Let us start with the fact that an eating disorder can happen to males and females, and no matter what age you are, mothers can have an eating disorder too.
How to help yourself when you have children and an eating disorder?
Your eating disorder feels like your second child (or third). It needs attention, it demands lots of attention, and it takes away all of your energy. Why on earth would you keep this "child" when it does not give you anything in return, right?
Mothers with eating disorders
Being a mum can be very challenging. But being a mum and having an eating disorder as well is even worse. We tend to think of having an eating disorder as a teenage dissease or affliction. And, indeed, in many cases, that's when you first feel it pull. While eating disorders like anorexia and bulimia, are about food and striving for the "perfect body", they are also about perfection, the desire to gain control in an out-of-control situation. An eating disorder can give you the idea (in fact it is an illusion) that you are in control by micromanaging what or how you eat.
Being a mother is stressful, you have your hands full with clothing your children, feeding them, changing nappies and making sure they take enough rest, go out for fresh air. Most mothers don't even have the time to shower, put on their make-up, or go to the toilet.
"The first period after my son was born I never went to the toilet alone. He cried a lot, and it drove me crazy. Sometimes I put him in the stroller, trying to make him sleep. I even went to the toilet pushing the stroller back and forth." (Mary)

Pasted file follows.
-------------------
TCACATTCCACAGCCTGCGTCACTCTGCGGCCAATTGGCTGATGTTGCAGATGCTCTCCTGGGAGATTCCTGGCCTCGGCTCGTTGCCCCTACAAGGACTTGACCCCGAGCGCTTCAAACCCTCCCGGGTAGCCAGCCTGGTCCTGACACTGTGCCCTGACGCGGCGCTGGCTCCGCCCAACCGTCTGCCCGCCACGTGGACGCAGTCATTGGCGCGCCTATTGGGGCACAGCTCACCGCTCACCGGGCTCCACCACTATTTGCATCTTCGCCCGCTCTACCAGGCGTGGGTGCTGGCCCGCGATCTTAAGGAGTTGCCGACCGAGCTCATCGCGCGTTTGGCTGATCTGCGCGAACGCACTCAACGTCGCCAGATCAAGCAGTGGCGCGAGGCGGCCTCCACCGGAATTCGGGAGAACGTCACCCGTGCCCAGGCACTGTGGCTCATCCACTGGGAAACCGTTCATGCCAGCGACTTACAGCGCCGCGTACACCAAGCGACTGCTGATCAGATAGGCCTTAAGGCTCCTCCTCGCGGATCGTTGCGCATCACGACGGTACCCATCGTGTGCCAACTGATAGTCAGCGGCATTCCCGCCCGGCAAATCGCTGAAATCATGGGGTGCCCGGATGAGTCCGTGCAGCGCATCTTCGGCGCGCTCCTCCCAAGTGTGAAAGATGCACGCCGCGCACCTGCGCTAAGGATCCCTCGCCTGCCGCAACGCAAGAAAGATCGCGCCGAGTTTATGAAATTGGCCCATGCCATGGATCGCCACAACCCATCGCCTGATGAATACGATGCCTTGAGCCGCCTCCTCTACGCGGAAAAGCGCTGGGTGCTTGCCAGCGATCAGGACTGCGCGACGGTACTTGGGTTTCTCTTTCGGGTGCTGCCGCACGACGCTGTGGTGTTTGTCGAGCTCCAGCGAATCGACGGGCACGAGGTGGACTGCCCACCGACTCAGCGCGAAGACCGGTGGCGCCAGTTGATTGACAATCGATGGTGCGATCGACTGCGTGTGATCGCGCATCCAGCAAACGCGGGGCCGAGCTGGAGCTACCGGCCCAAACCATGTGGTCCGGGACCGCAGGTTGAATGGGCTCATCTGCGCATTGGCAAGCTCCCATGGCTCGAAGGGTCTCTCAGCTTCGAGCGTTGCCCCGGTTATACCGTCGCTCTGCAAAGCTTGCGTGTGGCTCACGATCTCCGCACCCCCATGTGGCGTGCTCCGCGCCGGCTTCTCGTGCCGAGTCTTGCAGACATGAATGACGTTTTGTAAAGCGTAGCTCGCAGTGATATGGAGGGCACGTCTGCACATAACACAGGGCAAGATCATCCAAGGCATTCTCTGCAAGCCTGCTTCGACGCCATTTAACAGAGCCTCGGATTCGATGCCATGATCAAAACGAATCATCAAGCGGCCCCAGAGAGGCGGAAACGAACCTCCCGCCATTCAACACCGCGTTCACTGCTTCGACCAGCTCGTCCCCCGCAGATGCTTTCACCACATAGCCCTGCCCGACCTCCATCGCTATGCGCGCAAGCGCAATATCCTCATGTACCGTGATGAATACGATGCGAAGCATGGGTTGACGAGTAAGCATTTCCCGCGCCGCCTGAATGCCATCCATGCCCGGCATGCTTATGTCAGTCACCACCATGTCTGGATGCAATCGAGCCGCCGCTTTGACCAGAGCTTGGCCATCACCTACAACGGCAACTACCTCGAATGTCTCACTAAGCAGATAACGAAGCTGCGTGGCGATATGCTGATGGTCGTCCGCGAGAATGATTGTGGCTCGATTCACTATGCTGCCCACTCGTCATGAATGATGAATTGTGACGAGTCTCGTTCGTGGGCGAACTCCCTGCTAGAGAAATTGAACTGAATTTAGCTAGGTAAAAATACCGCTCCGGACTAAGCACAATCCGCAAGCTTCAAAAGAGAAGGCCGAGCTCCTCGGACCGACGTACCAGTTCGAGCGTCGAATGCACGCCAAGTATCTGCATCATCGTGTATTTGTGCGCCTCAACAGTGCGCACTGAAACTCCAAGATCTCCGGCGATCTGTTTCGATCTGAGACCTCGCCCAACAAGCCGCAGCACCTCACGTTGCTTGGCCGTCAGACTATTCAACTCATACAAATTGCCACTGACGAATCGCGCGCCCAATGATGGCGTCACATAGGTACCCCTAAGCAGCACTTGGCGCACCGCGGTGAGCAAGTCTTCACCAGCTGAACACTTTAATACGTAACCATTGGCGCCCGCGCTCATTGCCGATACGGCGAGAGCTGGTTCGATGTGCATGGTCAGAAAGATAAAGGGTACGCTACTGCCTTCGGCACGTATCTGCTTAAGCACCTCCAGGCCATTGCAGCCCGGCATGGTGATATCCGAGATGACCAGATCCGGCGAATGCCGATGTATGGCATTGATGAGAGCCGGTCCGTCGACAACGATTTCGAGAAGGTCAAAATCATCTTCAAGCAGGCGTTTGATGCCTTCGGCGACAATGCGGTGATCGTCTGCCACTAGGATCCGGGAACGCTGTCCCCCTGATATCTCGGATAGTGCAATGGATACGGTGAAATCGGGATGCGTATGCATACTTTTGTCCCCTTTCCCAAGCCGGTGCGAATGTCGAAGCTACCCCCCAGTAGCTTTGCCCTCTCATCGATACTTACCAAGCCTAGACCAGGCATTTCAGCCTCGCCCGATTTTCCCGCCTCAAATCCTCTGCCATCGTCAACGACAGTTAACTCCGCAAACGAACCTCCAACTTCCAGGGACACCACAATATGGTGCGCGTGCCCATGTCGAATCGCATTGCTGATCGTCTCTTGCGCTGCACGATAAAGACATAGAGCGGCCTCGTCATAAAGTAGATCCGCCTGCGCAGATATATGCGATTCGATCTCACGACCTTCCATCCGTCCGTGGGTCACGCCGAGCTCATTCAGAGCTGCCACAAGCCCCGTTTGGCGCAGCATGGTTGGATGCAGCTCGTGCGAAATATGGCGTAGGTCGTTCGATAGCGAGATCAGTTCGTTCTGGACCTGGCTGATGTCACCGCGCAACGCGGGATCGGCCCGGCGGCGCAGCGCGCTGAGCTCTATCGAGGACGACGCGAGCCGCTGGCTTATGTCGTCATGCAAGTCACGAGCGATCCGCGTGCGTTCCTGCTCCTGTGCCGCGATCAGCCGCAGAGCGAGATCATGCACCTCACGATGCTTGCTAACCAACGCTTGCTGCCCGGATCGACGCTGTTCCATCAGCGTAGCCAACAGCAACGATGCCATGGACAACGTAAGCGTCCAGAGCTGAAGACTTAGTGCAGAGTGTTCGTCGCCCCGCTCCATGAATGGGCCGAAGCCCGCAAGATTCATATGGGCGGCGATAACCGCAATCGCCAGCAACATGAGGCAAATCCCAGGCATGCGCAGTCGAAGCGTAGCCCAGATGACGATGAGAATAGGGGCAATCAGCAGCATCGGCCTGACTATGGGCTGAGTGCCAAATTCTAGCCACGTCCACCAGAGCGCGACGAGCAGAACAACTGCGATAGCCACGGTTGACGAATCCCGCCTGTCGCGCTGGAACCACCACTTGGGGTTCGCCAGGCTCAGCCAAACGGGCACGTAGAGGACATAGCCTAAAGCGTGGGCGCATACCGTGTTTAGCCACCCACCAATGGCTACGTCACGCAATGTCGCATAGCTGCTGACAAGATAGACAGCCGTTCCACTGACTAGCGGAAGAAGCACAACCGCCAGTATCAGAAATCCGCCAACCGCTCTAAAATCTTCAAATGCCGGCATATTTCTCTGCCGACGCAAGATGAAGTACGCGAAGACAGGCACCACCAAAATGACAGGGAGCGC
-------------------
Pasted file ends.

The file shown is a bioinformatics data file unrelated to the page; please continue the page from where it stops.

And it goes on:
You are up around the clock because your child can't sleep through the night
You neglect your partner and other friends because you are exhausted
You can't keep up, and you feel like your failing constantly
You can't even enjoy being a mother because it is so heavy
But you can binge, make yourself skinny or throw up
"I thought that my eating disorder (anorexia) would disappear when having children. In the beginning, I was so in love with my child that it felt like my bulimia was gone. But, after three months after the pregnancy, I was so unhappy with my 'fluffy' belly. My eating disorder came back stronger than ever before." (Susan)
Mothers feel they need to do everything and be everything for their children, their husband, and their job. And if they can't meet their own expectations (most of the time ridiculously high) they feel unsatisfied and like a failure. Some start to eat uncontrollably out of frustration and others starve themselves and get back to their high school weight.
"Many of the anorexic and bulimic moms I see do everything. They work outside the home, they volunteer, they're the ideal parent -- and they're expected to be all that and more without any role models that have gone before them to show them how, since their own mothers weren't typically expected to work outside the home. We're out there, all of us twenty-first century moms, on our own, and we're understandably overwhelmed by all that's expected of us." says Margo Maine, Ph.D., a clinical psychologist specializing in eating disorders and coauthor of The Body Myth: Adult Women and the Pressure to Be Perfect.
Can all mothers develop an eating disorder?
Of course, not all mums develop an eating disorder. Studies on families and twins have suggested that you're twelve times more likely to have anorexia if your relative battled with an eating disorder in the past. And you are four times more likely to develop bulimia if your family member had it too. Basically, you are inheriting a genetic tendency for bulimia or anorexia.
Research has also shown that women who are sensitive to experience anxiety, depression, and obsessive-compulsive behaviors are more vulnerable to develop an eating disorder too.
and for those women, anorexia or bulimia can be triggered by the everyday stress and chaos that comes from raising kids, says Dena Cabrera, a clinical psychiatrist who works with the moms' groups at Remuda Ranch. Another trigger: sleep deprivation, which can contribute to depression and feeling out of control. (source: Parenting.com)